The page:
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This question is in relation to this news article, that claims that some Oregon state senators have fled the state to prevent a vote in the state senate on a climate-plan bill, because their absence means there will not be enough senators for a quorum.

Apparently, the Oregon governor has sent the police after them and the article states that:

Oregon State Police can force any senators they track down in the state into a patrol car to return them to the Capitol, although the agency said in a statement that it would use "polite communication" and patience to bring the rogue lawmakers back.

It also states that:

Under state law, the absentee senators will be fined $500 a day per person starting Friday if enough of them remain absent to prevent a vote. Democrats have an 18-to-12 majority in the chamber, but need 20 members present for a quorum.

However, it is not clear whether Oregon state police have any powers to force the senators to return, if they have fled to another state. Is there anything that can legally be done to compel them to return (beyond the $500 per day fine)?

What would happen if they were to flee to Hawaii and never return?

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    A better question would be if elected officials had the right to refuse to do their jobs and use this particular way to delay a vote. Do they have the right to "go on strike" - especially when they're not currently negotiating salary? (Then there was one who threatened violence on state police officers...) – Baard Kopperud Jun 22 at 19:23
  • @BaardKopperud thanks for your suggestion. Yes, perhaps it would be a good idea to re-phrase the question to be a bit more general. Oregon state law is perhaps too specific for anyone to give a good answer. – Time4Tea Jun 23 at 12:29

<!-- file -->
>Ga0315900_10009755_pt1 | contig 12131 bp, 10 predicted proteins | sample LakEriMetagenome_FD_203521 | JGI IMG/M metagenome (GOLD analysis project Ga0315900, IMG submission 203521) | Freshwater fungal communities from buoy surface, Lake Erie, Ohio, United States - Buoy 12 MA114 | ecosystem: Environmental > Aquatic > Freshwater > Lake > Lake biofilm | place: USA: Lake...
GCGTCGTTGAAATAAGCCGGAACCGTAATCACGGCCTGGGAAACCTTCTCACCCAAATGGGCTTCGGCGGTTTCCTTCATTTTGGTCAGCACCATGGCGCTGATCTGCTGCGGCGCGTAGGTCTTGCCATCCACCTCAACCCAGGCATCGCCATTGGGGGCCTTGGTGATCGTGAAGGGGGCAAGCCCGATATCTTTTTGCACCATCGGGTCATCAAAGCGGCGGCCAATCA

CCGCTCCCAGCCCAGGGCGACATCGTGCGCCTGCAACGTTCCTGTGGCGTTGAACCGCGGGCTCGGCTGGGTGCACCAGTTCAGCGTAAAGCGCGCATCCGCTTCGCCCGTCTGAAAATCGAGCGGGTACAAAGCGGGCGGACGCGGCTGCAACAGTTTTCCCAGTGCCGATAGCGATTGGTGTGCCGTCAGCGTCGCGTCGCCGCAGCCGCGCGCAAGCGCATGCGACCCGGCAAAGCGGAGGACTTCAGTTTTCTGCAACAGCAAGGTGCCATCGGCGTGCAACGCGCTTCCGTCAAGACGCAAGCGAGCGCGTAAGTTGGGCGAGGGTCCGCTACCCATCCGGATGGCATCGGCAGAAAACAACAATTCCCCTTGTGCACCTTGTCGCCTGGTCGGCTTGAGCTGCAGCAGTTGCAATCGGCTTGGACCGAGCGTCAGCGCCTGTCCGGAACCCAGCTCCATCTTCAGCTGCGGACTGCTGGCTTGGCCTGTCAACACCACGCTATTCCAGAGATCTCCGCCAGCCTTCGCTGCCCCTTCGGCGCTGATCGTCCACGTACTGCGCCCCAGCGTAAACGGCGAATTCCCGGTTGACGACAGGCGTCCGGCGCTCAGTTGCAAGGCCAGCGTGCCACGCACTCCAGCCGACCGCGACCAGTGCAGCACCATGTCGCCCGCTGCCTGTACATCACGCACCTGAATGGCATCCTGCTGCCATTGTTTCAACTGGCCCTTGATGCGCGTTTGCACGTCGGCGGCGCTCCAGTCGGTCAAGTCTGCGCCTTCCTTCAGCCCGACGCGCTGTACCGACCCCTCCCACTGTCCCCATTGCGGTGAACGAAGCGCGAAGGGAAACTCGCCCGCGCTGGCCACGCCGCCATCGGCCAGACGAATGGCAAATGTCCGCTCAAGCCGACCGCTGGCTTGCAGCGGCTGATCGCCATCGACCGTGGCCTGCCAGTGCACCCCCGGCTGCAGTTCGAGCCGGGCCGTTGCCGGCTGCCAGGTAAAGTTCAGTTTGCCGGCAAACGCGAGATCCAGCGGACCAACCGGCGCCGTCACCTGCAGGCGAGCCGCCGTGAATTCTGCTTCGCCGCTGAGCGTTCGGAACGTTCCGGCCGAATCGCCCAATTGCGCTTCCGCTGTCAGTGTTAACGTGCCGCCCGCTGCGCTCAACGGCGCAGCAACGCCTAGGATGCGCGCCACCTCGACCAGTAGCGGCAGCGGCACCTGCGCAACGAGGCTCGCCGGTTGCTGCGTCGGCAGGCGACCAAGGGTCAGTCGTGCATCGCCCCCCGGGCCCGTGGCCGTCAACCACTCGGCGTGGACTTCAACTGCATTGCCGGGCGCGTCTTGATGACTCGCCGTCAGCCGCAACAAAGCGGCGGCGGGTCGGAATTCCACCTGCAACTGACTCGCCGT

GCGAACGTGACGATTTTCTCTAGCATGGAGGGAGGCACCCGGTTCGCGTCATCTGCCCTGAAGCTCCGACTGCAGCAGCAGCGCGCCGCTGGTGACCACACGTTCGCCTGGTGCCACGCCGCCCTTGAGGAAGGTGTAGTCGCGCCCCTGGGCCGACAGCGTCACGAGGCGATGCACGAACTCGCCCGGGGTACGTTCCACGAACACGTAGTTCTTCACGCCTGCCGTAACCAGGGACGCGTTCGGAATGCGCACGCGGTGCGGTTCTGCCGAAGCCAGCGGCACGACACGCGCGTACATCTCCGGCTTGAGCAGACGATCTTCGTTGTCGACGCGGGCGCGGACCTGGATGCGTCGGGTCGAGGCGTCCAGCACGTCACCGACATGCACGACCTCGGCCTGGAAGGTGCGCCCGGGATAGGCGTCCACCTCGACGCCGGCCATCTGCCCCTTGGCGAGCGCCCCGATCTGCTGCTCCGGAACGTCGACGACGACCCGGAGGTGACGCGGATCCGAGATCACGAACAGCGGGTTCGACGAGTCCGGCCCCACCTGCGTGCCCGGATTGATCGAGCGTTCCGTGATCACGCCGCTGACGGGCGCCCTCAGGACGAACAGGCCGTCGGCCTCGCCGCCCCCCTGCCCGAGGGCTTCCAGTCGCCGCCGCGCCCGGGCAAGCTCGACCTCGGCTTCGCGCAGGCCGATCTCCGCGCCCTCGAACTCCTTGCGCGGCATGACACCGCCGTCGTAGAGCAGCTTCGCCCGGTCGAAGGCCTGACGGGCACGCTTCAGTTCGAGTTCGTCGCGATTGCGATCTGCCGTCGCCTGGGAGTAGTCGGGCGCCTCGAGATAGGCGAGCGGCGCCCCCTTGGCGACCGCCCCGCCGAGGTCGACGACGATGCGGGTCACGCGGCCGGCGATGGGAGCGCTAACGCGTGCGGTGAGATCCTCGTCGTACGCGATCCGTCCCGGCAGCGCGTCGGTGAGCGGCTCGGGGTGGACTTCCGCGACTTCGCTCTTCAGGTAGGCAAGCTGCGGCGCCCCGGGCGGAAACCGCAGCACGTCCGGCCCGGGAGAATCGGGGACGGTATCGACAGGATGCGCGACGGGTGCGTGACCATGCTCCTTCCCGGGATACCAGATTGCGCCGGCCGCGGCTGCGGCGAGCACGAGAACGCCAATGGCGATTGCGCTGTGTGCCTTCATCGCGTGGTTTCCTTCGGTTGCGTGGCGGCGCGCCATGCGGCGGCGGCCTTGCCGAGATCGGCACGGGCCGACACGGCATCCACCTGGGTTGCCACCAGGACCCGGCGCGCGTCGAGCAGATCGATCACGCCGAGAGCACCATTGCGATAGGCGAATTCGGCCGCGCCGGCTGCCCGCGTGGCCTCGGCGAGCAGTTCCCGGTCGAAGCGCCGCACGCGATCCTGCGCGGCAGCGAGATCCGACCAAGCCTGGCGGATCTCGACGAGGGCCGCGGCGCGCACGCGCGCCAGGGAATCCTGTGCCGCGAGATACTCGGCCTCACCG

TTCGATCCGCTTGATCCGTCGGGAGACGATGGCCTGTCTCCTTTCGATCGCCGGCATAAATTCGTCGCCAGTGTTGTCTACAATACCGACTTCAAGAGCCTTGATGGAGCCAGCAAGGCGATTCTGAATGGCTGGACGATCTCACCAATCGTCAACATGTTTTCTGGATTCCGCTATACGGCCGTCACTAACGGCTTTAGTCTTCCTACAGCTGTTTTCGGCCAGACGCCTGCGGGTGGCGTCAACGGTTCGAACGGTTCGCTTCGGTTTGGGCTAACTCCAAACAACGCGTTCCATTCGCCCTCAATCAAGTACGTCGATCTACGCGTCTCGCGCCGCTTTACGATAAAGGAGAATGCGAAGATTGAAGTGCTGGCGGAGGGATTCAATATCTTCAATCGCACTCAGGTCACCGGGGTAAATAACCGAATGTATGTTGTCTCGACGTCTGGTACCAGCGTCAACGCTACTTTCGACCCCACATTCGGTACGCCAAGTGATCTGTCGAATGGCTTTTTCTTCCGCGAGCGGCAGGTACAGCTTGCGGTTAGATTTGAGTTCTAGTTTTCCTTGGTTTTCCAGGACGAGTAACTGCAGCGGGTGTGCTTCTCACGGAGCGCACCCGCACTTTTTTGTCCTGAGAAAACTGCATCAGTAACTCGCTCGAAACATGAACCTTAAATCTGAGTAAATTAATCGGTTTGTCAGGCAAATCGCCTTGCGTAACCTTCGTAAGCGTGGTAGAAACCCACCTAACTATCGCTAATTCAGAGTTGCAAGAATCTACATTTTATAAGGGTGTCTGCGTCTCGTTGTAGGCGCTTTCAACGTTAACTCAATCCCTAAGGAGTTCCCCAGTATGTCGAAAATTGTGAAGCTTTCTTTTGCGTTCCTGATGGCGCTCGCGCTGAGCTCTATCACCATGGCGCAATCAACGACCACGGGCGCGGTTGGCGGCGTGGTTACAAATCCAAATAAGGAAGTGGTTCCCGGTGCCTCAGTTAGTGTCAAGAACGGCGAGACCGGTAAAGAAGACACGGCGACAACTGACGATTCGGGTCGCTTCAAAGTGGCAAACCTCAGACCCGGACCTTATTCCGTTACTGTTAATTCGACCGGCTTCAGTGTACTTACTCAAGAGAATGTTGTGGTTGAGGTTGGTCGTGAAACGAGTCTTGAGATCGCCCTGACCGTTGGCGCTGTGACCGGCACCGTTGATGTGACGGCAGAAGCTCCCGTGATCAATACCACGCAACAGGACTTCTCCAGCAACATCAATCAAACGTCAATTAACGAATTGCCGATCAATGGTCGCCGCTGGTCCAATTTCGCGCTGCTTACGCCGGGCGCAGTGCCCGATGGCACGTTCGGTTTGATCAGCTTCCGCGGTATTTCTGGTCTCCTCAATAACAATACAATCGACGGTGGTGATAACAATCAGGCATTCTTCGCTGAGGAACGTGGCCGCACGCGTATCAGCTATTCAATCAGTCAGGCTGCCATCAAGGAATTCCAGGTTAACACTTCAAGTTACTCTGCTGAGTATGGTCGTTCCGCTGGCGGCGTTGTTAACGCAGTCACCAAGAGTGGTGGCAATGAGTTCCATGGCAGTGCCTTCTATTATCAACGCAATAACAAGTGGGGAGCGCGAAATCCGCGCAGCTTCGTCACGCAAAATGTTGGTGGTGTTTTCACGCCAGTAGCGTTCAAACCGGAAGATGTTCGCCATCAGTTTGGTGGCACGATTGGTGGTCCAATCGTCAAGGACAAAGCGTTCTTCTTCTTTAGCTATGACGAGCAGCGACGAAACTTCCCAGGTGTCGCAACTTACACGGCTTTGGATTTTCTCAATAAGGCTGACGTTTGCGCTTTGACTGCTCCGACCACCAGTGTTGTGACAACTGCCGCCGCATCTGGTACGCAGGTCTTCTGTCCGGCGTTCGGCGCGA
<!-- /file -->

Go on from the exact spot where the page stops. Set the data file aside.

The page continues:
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    One possibility I can think of: Failure to pay the fines might trigger a judge ordering them into court, for which they could be extradited from Hawaii if they refused that order and were found in contempt of court. – ceejayoz Jun 24 at 21:05
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    Very similar to Wisconsin in 2011 when Walker and the GOP push through his act stripping the public worker unions of power. They were going to push it to vote without much or any discussion, so the Democratic Senate walked out, and stayed in a bloc of rooms in a hotel in Chicago, I think. They could send the state patrol to order and compel them to return, but they had to find them, first, in order to do so. Not sure if leaving the state, altogether, was intended to complicate jurisdictional powers or not. npr.org/2011/02/17/133847336/… – PoloHoleSet Dec 2 at 16:20
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+100

The short answer is: no.

Ultimately the situation resolved itself when the Democrats basically gave up, saying they didn't have the votes to pass the measure anyway now. The Republicans then returned before the proposed bill would have otherwise expired. This is not even the first time Republicans (or Democrats) have done such a quorum denying walkout in Oregon in recent memory, with both parties having done it in 2001.

If the missing Senators were within the state, then yes, there are legal recourses to force their return. Rule 3.01(2) of the Rules of the Senate says

(2) If a quorum is present, the Senate shall proceed with the transaction of business. When there is no quorum present, a lesser number of members may adjourn from day to day and compel the attendance of absent members.